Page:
Remember that you probably did the best you could with the information you had at the time you made an investment decision. Secondly, take a long-term perspective when reevaluating your investment plan. One strategy to overcome hindsight bias could be to write a letter to yourself about the rationale for your long-term plan, seal it, and write on it, “Open in case of an emergency.” If you get concerned about recent changes in the market, read the letter to help keep things in perspective.
6. Availability: This is a cognitive bias rooted in the tendency to make decisions based on the information that’s the most readily available when you’re making the decision. This results in overestimating the probability of an event because it’s associated with a previous memory. Also, it’s important to note that this bias can be reinforced by the prevalence of media coverage on daily market movements and volatility. While you don’t necessarily need to ignore these fluctuations, it’s helpful to keep this temporary noise in perspective and try to stay on track in pursuing your long-term goals.
How to remedy availability bias?
The first rule to combat availability bias in investing is to not believe everything you hear. Bad news also sells newspapers and generates clicks. It’s worth bearing in mind that sometimes even experts—not just your neighbors and friends—can be wrong about market-moving news and predictions. Instead of questioning and changing your investment plan whenever the market has a blip, it’s important to remember that systematic investing can work in up and down markets.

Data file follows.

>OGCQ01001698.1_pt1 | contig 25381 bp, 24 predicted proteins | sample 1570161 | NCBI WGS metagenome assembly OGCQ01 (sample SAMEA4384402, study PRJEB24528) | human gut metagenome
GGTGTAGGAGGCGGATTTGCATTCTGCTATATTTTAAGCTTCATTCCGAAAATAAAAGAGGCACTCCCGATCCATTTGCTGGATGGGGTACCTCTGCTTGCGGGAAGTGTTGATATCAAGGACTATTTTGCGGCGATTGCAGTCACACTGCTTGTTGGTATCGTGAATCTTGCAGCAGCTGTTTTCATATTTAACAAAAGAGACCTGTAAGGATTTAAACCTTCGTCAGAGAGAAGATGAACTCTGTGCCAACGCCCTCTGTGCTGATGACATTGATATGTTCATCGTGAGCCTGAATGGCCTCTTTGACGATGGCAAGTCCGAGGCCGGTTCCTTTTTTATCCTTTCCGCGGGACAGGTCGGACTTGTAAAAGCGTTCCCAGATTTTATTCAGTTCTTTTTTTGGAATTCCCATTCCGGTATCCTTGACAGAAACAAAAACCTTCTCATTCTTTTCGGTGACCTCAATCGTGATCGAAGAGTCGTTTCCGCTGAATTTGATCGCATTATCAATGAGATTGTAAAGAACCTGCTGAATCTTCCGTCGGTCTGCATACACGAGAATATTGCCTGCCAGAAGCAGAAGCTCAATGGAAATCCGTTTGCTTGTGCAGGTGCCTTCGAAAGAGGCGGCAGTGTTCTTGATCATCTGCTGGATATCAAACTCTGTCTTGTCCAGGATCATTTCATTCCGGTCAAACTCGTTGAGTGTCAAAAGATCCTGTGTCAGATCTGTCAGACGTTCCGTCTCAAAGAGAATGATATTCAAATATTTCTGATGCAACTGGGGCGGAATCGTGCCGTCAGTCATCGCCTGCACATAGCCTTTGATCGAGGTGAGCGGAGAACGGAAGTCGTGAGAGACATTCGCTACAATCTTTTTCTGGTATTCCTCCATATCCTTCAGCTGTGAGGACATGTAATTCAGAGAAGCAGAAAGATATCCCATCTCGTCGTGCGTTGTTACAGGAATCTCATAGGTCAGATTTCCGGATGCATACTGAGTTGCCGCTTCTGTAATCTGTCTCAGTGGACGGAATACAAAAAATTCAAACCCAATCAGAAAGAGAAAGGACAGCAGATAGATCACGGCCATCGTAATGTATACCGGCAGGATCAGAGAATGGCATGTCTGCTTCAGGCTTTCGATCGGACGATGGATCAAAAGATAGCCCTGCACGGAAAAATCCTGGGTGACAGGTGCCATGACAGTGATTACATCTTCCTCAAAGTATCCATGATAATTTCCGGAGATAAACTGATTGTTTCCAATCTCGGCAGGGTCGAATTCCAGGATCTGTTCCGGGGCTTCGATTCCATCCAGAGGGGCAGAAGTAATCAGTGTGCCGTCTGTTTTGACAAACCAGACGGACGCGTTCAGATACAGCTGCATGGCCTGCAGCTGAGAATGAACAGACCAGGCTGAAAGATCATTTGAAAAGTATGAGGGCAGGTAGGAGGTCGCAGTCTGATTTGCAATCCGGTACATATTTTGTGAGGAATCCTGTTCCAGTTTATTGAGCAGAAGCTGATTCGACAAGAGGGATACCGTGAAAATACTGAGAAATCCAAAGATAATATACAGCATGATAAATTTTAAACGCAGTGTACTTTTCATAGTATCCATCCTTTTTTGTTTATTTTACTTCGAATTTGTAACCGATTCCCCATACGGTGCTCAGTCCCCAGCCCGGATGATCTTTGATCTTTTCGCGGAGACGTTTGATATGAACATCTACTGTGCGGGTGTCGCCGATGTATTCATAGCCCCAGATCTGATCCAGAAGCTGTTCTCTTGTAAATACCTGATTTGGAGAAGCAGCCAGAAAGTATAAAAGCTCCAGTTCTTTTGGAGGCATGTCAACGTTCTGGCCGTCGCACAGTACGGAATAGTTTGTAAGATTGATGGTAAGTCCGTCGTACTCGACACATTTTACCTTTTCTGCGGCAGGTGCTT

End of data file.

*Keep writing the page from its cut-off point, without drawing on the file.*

Overcome your natural biases and invest logically
One reason that many investors fail to fully realize the market’s investment potential is that the physiology of our brains might be working against our best interests. Investors can help minimize the damaging effects that these biases have on long-term goals by staying alert to these tendencies and following a few simple principles and best practices. It can help to have a plan and a financial professional who you trust to help you implement your plan.
Consider consulting with a financial professional and reviewing our resources
Your financial professional can help you build a plan that considers your goals, risk tolerance, and time horizon. In addition, we offer a suite of resources to help financial professionals and their clients overcome biases and adhere to time-tested principles. Finally, our Decision Economics series describes a behaviorally informed framework that financial professionals can leverage for making investment decisions and assisting clients.
1 Dollar cost averaging does not ensure a profit and does not protect against loss in declining markets. It involves continuous investing regardless of fluctuating price levels. Investors should consider their ability to continue investing through periods of fluctuating market conditions.
The views expressed in this material are the views of the authors and are subject to change without notice at any time based on market and other factors. This commentary is provided for informational purposes only and is not an endorsement of any security, mutual fund, sector, or index, and is not indicative of any John Hancock fund. All information has been obtained from sources believed to be reliable, but accuracy is not guaranteed. Past performance does not guarantee future results.